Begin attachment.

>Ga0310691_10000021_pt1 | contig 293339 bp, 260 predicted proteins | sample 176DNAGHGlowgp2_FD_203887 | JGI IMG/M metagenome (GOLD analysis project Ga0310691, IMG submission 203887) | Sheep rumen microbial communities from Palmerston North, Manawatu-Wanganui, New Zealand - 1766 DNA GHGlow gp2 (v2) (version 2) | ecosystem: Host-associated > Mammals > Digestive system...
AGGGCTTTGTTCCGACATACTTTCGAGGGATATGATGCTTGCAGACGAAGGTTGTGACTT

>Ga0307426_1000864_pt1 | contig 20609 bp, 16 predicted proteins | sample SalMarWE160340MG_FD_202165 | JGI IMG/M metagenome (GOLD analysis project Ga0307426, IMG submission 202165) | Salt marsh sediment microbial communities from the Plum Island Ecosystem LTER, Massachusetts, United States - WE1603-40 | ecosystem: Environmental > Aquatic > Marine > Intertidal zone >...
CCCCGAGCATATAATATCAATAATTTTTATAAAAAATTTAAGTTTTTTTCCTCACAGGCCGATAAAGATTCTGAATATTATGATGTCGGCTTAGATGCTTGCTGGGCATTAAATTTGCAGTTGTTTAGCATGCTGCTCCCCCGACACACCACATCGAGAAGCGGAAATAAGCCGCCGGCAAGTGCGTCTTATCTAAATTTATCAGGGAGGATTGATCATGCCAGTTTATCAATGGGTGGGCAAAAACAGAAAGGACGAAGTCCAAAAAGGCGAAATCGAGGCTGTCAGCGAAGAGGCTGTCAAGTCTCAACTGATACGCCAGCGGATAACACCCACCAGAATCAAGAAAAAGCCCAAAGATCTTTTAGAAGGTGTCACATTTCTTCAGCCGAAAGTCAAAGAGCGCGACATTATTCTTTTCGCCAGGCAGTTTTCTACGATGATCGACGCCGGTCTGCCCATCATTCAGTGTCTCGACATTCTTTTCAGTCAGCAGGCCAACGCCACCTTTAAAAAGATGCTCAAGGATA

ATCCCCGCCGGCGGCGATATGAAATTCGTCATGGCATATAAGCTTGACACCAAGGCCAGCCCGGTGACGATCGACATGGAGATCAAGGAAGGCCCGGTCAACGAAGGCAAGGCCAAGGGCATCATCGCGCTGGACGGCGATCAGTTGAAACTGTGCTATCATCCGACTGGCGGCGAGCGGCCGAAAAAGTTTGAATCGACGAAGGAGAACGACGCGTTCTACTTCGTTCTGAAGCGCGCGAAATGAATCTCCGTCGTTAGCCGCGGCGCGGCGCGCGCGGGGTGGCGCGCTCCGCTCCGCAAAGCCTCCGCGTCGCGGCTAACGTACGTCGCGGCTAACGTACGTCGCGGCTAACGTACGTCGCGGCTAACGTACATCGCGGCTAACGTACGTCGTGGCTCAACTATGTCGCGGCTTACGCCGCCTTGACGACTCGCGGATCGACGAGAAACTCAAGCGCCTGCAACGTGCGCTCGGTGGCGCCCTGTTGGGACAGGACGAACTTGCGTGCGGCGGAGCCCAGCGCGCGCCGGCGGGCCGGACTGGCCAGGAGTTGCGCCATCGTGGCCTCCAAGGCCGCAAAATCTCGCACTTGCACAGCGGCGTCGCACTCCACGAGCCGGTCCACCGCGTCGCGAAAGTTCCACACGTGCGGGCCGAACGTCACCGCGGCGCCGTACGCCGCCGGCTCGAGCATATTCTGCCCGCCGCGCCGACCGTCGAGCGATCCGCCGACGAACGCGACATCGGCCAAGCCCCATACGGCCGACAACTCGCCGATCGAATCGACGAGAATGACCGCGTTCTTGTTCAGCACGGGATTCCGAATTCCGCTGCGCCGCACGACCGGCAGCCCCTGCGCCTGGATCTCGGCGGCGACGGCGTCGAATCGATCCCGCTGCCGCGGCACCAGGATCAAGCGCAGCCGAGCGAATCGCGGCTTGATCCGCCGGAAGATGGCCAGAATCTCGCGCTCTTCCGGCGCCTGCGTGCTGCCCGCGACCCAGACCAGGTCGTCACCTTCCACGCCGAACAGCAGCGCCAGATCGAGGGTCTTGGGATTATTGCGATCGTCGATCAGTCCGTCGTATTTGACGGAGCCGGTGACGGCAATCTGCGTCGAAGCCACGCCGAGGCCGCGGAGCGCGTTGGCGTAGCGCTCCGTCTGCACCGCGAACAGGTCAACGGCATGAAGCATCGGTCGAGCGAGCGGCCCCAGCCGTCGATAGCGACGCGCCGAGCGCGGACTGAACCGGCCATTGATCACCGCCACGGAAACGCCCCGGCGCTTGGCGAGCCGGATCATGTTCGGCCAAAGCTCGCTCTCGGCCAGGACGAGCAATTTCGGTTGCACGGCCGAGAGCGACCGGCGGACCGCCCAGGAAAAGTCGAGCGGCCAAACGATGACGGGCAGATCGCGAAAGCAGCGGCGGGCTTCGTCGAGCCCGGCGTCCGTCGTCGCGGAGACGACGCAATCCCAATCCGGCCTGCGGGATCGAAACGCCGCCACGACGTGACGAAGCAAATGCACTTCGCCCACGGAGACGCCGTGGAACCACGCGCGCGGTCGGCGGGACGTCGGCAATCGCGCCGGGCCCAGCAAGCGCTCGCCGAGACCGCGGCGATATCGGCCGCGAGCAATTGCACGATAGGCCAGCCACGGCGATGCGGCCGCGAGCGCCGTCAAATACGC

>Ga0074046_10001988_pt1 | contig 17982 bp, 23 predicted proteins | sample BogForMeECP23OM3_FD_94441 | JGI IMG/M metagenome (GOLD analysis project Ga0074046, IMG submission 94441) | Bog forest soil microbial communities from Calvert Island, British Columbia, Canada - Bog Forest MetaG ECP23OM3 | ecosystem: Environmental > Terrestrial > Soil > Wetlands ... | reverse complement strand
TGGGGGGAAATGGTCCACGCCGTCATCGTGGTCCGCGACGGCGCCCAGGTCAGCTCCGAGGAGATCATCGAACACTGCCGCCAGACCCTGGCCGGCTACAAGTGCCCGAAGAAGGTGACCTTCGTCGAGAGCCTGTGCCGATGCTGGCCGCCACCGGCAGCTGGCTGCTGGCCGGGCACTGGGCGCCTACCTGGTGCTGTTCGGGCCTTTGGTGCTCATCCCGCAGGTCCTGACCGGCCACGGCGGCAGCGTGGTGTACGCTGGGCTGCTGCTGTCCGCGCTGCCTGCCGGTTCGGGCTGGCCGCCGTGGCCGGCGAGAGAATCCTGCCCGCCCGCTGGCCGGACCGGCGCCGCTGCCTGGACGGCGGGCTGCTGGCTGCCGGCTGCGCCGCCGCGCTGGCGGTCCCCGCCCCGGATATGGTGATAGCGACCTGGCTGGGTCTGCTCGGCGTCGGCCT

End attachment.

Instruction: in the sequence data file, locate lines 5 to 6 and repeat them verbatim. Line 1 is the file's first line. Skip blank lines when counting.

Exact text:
ATCCCCGCCGGCGGCGATATGAAATTCGTCATGGCATATAAGCTTGACACCAAGGCCAGCCCGGTGACGATCGACATGGAGATCAAGGAAGGCCCGGTCAACGAAGGCAAGGCCAAGGGCATCATCGCGCTGGACGGCGATCAGTTGAAACTGTGCTATCATCCGACTGGCGGCGAGCGGCCGAAAAAGTTTGAATCGACGAAGGAGAACGACGCGTTCTACTTCGTTCTGAAGCGCGCGAAATGAATCTCCGTCGTTAGCCGCGGCGCGGCGCGCGCGGGGTGGCGCGCTCCGCTCCGCAAAGCCTCCGCGTCGCGGCTAACGTACGTCGCGGCTAACGTACGTCGCGGCTAACGTACGTCGCGGCTAACGTACATCGCGGCTAACGTACGTCGTGGCTCAACTATGTCGCGGCTTACGCCGCCTTGACGACTCGCGGATCGACGAGAAACTCAAGCGCCTGCAACGTGCGCTCGGTGGCGCCCTGTTGGGACAGGACGAACTTGCGTGCGGCGGAGCCCAGCGCGCGCCGGCGGGCCGGACTGGCCAGGAGTTGCGCCATCGTGGCCTCCAAGGCCGCAAAATCTCGCACTTGCACAGCGGCGTCGCACTCCACGAGCCGGTCCACCGCGTCGCGAAAGTTCCACACGTGCGGGCCGAACGTCACCGCGGCGCCGTACGCCGCCGGCTCGAGCATATTCTGCCCGCCGCGCCGACCGTCGAGCGATCCGCCGACGAACGCGACATCGGCCAAGCCCCATACGGCCGACAACTCGCCGATCGAATCGACGAGAATGACCGCGTTCTTGTTCAGCACGGGATTCCGAATTCCGCTGCGCCGCACGACCGGCAGCCCCTGCGCCTGGATCTCGGCGGCGACGGCGTCGAATCGATCCCGCTGCCGCGGCACCAGGATCAAGCGCAGCCGAGCGAATCGCGGCTTGATCCGCCGGAAGATGGCCAGAATCTCGCGCTCTTCCGGCGCCTGCGTGCTGCCCGCGACCCAGACCAGGTCGTCACCTTCCACGCCGAACAGCAGCGCCAGATCGAGGGTCTTGGGATTATTGCGATCGTCGATCAGTCCGTCGTATTTGACGGAGCCGGTGACGGCAATCTGCGTCGAAGCCACGCCGAGGCCGCGGAGCGCGTTGGCGTAGCGCTCCGTCTGCACCGCGAACAGGTCAACGGCATGAAGCATCGGTCGAGCGAGCGGCCCCAGCCGTCGATAGCGACGCGCCGAGCGCGGACTGAACCGGCCATTGATCACCGCCACGGAAACGCCCCGGCGCTTGGCGAGCCGGATCATGTTCGGCCAAAGCTCGCTCTCGGCCAGGACGAGCAATTTCGGTTGCACGGCCGAGAGCGACCGGCGGACCGCCCAGGAAAAGTCGAGCGGCCAAACGATGACGGGCAGATCGCGAAAGCAGCGGCGGGCTTCGTCGAGCCCGGCGTCCGTCGTCGCGGAGACGACGCAATCCCAATCCGGCCTGCGGGATCGAAACGCCGCCACGACGTGACGAAGCAAATGCACTTCGCCCACGGAGACGCCGTGGAACCACGCGCGCGGTCGGCGGGACGTCGGCAATCGCGCCGGGCCCAGCAAGCGCTCGCCGAGACCGCGGCGATATCGGCCGCGAGCAATTGCACGATAGGCCAGCCACGGCGATGCGGCCGCGAGCGCCGTCAAATACGC

>Ga0074046_10001988_pt1 | contig 17982 bp, 23 predicted proteins | sample BogForMeECP23OM3_FD_94441 | JGI IMG/M metagenome (GOLD analysis project Ga0074046, IMG submission 94441) | Bog forest soil microbial communities from Calvert Island, British Columbia, Canada - Bog Forest MetaG ECP23OM3 | ecosystem: Environmental > Terrestrial > Soil > Wetlands ... | reverse complement strand